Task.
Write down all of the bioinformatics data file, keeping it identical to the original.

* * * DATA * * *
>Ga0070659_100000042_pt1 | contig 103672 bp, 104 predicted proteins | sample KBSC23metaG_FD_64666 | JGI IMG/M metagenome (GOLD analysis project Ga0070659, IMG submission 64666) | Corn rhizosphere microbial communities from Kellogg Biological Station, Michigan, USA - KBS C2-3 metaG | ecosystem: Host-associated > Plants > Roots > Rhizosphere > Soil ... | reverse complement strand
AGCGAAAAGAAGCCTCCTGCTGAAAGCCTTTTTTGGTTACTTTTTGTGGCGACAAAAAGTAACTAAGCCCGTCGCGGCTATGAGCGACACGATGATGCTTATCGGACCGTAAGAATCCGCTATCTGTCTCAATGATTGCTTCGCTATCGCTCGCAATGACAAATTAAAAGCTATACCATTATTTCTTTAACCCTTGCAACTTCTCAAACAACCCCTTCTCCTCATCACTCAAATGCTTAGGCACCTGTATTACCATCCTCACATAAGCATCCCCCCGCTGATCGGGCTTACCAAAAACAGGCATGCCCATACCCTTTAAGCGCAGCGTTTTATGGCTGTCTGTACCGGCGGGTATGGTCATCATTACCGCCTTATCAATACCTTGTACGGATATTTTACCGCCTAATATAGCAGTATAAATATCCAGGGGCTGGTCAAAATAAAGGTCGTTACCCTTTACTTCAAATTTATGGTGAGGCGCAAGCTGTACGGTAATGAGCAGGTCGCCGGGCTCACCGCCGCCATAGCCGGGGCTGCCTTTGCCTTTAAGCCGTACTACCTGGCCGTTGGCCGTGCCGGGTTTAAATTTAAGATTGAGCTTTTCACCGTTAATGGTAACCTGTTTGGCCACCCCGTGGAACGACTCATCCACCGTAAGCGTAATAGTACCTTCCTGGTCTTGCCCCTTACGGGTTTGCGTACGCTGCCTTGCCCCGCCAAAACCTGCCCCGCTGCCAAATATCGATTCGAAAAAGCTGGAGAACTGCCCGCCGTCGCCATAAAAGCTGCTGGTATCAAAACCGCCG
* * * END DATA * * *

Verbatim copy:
>Ga0070659_100000042_pt1 | contig 103672 bp, 104 predicted proteins | sample KBSC23metaG_FD_64666 | JGI IMG/M metagenome (GOLD analysis project Ga0070659, IMG submission 64666) | Corn rhizosphere microbial communities from Kellogg Biological Station, Michigan, USA - KBS C2-3 metaG | ecosystem: Host-associated > Plants > Roots > Rhizosphere > Soil ... | reverse complement strand
AGCGAAAAGAAGCCTCCTGCTGAAAGCCTTTTTTGGTTACTTTTTGTGGCGACAAAAAGTAACTAAGCCCGTCGCGGCTATGAGCGACACGATGATGCTTATCGGACCGTAAGAATCCGCTATCTGTCTCAATGATTGCTTCGCTATCGCTCGCAATGACAAATTAAAAGCTATACCATTATTTCTTTAACCCTTGCAACTTCTCAAACAACCCCTTCTCCTCATCACTCAAATGCTTAGGCACCTGTATTACCATCCTCACATAAGCATCCCCCCGCTGATCGGGCTTACCAAAAACAGGCATGCCCATACCCTTTAAGCGCAGCGTTTTATGGCTGTCTGTACCGGCGGGTATGGTCATCATTACCGCCTTATCAATACCTTGTACGGATATTTTACCGCCTAATATAGCAGTATAAATATCCAGGGGCTGGTCAAAATAAAGGTCGTTACCCTTTACTTCAAATTTATGGTGAGGCGCAAGCTGTACGGTAATGAGCAGGTCGCCGGGCTCACCGCCGCCATAGCCGGGGCTGCCTTTGCCTTTAAGCCGTACTACCTGGCCGTTGGCCGTGCCGGGTTTAAATTTAAGATTGAGCTTTTCACCGTTAATGGTAACCTGTTTGGCCACCCCGTGGAACGACTCATCCACCGTAAGCGTAATAGTACCTTCCTGGTCTTGCCCCTTACGGGTTTGCGTACGCTGCCTTGCCCCGCCAAAACCTGCCCCGCTGCCAAATATCGATTCGAAAAAGCTGGAGAACTGCCCGCCGTCGCCATAAAAGCTGCTGGTATCAAAACCGCCG